2013 Revealed Harsh Reality Of Racism In America
For Verdis Daniels Jr., the acquittal of Trayvon Martin’s killer in 2013 showed that maybe America hasn’t come so far since Daniels was an academic star at Texas’ Nacogdoches High School in 1976.
That year, Daniels scored so well on the PSAT that the local newspaper, The Daily Sentinel, featured him in a photo with his counselor and an assistant principal. A few weeks later, police ended Daniels’ educational hopes by arresting him on charges of robbing an elderly woman. The teenager happened to share one characteristic with the actual mugger, who was described as several inches taller and wearing different clothing: skin color.
Daniels, who was walking home from his dishwasher job at the upscale Hotel Fredonia near Nacogdoches City Hall, was not physically harmed like Martin, but he was targeted for the same reasons — he was a young, black man who looked suspicious to a white man. The acquittal of Florida neighborhood watchman George Zimmerman in Martin’s killing reminded many African-Americans that those reasons endure.
And 2013 — the 50th anniversary of Martin Luther King Jr.’s march on Washington to declare his dream — brought with it other reminders of the nation’s ongoing struggle with racial inequality. Besides the Martin case, the Supreme Court nullified a key provision of 1965’s Voting Rights Act — one of King’s landmark victories. The decision added fuel to a surge of voter identification laws that generally suppress minority voting.
After the Zimmerman verdict, President Barack Obama reflected on the discrimination that many African-Americans still feel. Martin, Obama said, could have been his son. The president recalled how when he was younger and not famous, people sitting in cars would lock their doors at the sight of a young black man walking down the street. The people in their automobiles may not have thought their actions betrayed racism or prejudice, yet the youthful Obama knew he posed no threat, so their instincts to seal themselves behind steel and glass stemmed from baseless fear.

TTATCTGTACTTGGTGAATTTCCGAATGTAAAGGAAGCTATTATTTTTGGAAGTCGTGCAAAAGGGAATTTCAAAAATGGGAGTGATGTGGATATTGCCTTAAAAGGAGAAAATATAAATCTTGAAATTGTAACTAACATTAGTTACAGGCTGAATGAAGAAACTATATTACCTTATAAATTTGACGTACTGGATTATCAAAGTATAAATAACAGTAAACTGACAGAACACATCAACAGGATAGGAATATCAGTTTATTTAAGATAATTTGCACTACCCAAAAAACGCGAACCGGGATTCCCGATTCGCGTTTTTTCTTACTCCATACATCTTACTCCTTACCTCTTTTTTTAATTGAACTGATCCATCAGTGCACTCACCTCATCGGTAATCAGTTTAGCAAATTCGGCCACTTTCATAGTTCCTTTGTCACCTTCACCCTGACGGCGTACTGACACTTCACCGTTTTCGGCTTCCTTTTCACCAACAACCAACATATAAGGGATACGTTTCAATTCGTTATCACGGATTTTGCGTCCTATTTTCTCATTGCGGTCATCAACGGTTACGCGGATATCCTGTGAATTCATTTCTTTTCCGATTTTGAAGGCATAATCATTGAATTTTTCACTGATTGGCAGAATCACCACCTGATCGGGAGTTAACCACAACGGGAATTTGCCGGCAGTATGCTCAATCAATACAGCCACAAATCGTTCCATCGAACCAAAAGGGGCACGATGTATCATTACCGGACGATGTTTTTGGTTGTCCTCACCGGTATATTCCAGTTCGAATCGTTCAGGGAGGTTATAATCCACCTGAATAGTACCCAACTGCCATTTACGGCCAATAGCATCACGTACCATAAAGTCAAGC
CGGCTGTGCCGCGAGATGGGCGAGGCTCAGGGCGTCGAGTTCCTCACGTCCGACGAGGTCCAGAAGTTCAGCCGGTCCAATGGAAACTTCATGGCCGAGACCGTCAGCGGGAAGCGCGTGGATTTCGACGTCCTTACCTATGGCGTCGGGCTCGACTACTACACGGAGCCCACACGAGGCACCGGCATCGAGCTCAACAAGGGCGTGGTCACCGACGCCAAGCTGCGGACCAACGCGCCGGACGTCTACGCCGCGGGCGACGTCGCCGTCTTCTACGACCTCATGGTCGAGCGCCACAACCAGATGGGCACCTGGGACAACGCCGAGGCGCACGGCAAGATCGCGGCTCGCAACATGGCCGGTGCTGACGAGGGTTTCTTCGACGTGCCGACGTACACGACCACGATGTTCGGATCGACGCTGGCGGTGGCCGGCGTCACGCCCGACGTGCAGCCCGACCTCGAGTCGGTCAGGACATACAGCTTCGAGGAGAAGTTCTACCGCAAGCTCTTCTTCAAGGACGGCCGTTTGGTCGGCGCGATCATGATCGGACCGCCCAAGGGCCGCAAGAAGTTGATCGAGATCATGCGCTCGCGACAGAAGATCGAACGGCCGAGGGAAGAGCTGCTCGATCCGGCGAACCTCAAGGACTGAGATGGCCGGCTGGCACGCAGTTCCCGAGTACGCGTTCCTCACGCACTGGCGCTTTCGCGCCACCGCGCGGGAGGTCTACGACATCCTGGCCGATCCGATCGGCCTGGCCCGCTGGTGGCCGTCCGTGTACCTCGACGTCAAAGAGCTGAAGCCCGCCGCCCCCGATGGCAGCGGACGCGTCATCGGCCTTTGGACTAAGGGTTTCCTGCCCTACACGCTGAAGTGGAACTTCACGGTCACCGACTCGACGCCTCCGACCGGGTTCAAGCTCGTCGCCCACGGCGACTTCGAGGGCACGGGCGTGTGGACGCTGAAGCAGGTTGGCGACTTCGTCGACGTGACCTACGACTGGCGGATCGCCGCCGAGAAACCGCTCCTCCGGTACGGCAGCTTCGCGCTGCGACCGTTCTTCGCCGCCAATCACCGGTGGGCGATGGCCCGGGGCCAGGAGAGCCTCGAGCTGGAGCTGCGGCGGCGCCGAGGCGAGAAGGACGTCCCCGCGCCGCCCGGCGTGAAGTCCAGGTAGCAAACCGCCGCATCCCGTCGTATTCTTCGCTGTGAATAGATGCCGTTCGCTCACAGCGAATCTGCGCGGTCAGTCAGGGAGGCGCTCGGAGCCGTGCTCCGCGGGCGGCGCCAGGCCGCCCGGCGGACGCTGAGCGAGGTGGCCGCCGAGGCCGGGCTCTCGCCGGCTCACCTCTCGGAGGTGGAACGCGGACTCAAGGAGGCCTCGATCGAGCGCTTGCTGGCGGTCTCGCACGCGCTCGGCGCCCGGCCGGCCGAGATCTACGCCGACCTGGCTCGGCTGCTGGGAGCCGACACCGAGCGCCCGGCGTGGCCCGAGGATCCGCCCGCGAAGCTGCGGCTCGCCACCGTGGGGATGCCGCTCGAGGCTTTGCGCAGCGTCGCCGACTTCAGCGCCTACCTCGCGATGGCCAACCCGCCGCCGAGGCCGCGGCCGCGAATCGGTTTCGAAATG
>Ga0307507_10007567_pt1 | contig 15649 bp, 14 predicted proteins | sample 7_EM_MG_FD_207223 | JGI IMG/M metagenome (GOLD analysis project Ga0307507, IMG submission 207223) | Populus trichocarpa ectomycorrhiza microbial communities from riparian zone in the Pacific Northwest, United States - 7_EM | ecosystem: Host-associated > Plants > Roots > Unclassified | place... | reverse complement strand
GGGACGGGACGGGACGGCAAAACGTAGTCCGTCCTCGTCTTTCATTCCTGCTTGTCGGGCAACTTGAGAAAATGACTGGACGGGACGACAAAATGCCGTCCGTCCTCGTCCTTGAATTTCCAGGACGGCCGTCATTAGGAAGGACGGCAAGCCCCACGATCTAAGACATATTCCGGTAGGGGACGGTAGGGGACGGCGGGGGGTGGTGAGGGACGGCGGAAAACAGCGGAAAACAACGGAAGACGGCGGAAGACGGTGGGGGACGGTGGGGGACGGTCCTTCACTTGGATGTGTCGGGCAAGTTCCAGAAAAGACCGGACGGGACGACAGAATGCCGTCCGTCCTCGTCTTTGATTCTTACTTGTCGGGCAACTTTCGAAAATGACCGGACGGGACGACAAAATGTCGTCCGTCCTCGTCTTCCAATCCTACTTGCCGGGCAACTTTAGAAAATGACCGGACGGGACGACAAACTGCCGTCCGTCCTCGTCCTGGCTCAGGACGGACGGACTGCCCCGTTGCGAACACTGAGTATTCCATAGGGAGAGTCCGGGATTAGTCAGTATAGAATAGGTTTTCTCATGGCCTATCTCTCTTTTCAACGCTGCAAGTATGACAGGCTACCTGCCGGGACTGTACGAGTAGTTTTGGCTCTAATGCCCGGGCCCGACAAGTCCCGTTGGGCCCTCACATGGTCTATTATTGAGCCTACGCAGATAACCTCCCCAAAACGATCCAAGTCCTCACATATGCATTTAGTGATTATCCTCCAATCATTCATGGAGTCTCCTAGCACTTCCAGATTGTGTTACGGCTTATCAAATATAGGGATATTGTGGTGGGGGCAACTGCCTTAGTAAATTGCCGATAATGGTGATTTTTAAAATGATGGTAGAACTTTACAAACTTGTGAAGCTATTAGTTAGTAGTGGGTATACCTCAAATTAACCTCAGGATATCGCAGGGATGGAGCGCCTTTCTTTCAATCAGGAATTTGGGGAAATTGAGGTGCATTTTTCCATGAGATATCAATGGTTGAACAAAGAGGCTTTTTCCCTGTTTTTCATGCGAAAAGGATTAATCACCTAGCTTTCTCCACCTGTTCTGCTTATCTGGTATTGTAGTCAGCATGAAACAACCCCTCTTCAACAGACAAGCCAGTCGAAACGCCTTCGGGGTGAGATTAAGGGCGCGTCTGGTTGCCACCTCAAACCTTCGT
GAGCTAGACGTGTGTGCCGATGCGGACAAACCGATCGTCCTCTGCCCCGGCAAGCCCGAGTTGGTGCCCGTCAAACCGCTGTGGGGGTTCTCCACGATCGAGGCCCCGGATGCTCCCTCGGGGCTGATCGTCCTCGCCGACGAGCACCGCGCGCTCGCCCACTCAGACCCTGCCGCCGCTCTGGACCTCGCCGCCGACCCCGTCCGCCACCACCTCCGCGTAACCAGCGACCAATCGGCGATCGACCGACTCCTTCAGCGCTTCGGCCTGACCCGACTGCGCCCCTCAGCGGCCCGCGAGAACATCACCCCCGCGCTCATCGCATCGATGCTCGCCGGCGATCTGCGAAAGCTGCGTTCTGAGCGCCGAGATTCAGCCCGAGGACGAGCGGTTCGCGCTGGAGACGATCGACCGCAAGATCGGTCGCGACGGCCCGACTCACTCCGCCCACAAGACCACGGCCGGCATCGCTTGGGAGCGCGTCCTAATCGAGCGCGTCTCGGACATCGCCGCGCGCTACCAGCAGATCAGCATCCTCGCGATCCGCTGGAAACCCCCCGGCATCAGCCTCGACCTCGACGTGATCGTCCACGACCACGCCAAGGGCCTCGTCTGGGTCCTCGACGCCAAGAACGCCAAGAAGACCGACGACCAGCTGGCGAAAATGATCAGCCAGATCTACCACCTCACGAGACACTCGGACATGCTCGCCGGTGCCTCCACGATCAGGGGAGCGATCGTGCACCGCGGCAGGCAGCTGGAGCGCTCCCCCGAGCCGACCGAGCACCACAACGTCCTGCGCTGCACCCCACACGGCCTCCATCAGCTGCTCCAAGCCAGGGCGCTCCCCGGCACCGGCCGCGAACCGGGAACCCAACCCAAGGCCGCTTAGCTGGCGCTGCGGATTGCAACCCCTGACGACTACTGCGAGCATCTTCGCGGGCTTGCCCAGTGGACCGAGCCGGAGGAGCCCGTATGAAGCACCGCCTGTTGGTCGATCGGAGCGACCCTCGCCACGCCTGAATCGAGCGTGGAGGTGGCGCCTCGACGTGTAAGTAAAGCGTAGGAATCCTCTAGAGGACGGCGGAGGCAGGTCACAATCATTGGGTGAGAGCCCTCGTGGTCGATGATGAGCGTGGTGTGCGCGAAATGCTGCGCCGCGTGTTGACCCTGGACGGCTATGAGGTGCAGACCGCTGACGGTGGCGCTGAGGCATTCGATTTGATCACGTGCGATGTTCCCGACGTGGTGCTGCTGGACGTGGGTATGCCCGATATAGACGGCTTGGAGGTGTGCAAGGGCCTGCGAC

Supporters of George Zimmerman chose to deny the truth of that experience, and said the shooting of Trayvon Martin had nothing to do with race, although the teen was black. Supporters of voter I.D. laws — nearly all Republican-backed — say such legislation has nothing to do with race, although they admit it is partisan and the people in the other party are disproportionately Latino and black.
Supporters of both insist racism is mostly over in America, pointing to that Supreme Court decision. Their advice was "Get over it."
So, The Huffington Post reached out to black Americans like Verdis Daniels (also the congressmen in the above video), and asked them to share daily experiences on the wrong side of racial interactions, from casual, unthinking slights to more deliberate discrimination.
In Daniels’ case, the racism appears to be of the more deliberate, pre-Civil Rights Act variety that was common in Texas in 1976.
The police chief, M.C. Roebuck, had lost civil rights cases in federal court by then and was looked on with fear in the black community. The “colored” jail had only recently been closed. People still knew whose office in the stationhouse used to be the colored bathroom.